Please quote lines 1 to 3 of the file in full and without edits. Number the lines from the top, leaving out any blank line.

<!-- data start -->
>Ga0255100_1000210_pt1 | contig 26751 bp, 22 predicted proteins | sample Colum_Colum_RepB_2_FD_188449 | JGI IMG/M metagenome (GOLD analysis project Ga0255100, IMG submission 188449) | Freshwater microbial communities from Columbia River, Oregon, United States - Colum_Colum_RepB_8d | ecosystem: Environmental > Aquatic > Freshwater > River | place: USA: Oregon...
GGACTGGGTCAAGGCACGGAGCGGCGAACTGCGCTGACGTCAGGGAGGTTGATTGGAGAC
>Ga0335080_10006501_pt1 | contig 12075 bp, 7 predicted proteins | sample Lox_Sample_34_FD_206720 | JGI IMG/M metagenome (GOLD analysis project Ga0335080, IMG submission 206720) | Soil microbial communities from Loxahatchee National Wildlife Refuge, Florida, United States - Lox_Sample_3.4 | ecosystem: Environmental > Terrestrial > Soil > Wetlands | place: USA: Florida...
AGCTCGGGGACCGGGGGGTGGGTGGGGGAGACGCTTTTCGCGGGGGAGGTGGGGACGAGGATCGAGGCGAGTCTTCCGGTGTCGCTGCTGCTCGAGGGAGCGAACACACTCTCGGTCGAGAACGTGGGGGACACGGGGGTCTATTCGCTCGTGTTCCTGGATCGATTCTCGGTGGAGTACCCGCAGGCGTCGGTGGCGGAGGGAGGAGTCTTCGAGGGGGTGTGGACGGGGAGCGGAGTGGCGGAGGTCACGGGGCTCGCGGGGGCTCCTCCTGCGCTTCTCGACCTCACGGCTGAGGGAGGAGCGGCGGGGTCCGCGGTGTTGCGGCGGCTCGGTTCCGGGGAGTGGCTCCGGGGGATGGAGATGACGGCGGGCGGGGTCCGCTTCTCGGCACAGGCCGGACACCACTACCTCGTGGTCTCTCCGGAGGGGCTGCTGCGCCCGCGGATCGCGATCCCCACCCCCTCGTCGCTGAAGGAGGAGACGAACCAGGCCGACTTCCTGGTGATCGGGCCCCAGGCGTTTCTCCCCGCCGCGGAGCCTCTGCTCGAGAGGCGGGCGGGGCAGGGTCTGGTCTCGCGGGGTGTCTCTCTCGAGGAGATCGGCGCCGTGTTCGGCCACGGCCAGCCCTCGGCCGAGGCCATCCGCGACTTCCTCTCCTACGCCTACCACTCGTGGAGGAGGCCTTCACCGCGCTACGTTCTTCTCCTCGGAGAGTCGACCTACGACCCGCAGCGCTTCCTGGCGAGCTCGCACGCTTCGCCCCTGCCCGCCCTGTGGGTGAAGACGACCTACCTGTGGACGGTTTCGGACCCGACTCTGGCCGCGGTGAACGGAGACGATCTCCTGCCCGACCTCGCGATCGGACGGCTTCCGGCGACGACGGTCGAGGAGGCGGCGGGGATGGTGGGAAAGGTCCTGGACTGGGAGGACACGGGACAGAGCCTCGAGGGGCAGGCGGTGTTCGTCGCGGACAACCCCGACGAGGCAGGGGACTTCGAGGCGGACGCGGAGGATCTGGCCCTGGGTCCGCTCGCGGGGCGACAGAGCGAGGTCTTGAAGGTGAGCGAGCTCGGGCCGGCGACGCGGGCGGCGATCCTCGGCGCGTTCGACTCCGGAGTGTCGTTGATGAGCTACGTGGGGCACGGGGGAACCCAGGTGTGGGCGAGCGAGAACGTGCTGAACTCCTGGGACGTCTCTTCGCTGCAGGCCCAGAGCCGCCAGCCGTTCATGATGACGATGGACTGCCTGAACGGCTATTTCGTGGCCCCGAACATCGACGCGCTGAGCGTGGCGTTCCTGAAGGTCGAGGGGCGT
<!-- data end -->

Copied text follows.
>Ga0255100_1000210_pt1 | contig 26751 bp, 22 predicted proteins | sample Colum_Colum_RepB_2_FD_188449 | JGI IMG/M metagenome (GOLD analysis project Ga0255100, IMG submission 188449) | Freshwater microbial communities from Columbia River, Oregon, United States - Colum_Colum_RepB_8d | ecosystem: Environmental > Aquatic > Freshwater > River | place: USA: Oregon...
GGACTGGGTCAAGGCACGGAGCGGCGAACTGCGCTGACGTCAGGGAGGTTGATTGGAGAC
>Ga0335080_10006501_pt1 | contig 12075 bp, 7 predicted proteins | sample Lox_Sample_34_FD_206720 | JGI IMG/M metagenome (GOLD analysis project Ga0335080, IMG submission 206720) | Soil microbial communities from Loxahatchee National Wildlife Refuge, Florida, United States - Lox_Sample_3.4 | ecosystem: Environmental > Terrestrial > Soil > Wetlands | place: USA: Florida...